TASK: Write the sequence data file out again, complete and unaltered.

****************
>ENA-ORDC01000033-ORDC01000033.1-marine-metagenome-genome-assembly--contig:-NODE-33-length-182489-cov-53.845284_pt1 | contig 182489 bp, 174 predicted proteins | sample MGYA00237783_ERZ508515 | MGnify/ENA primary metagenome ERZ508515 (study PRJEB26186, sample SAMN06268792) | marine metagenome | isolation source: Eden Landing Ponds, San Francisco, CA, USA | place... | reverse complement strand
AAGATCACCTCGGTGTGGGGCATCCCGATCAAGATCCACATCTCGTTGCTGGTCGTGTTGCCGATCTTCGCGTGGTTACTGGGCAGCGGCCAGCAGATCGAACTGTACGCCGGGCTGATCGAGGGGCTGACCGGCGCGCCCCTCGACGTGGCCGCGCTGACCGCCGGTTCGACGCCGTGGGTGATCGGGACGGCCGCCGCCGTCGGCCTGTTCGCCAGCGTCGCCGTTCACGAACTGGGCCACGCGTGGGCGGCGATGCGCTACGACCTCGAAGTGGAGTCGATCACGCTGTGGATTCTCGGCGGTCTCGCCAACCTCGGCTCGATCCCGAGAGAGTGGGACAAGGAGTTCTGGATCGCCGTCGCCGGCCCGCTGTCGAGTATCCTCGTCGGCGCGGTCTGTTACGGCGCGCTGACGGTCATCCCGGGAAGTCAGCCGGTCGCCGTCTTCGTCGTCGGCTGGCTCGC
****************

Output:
>ENA-ORDC01000033-ORDC01000033.1-marine-metagenome-genome-assembly--contig:-NODE-33-length-182489-cov-53.845284_pt1 | contig 182489 bp, 174 predicted proteins | sample MGYA00237783_ERZ508515 | MGnify/ENA primary metagenome ERZ508515 (study PRJEB26186, sample SAMN06268792) | marine metagenome | isolation source: Eden Landing Ponds, San Francisco, CA, USA | place... | reverse complement strand
AAGATCACCTCGGTGTGGGGCATCCCGATCAAGATCCACATCTCGTTGCTGGTCGTGTTGCCGATCTTCGCGTGGTTACTGGGCAGCGGCCAGCAGATCGAACTGTACGCCGGGCTGATCGAGGGGCTGACCGGCGCGCCCCTCGACGTGGCCGCGCTGACCGCCGGTTCGACGCCGTGGGTGATCGGGACGGCCGCCGCCGTCGGCCTGTTCGCCAGCGTCGCCGTTCACGAACTGGGCCACGCGTGGGCGGCGATGCGCTACGACCTCGAAGTGGAGTCGATCACGCTGTGGATTCTCGGCGGTCTCGCCAACCTCGGCTCGATCCCGAGAGAGTGGGACAAGGAGTTCTGGATCGCCGTCGCCGGCCCGCTGTCGAGTATCCTCGTCGGCGCGGTCTGTTACGGCGCGCTGACGGTCATCCCGGGAAGTCAGCCGGTCGCCGTCTTCGTCGTCGGCTGGCTCGC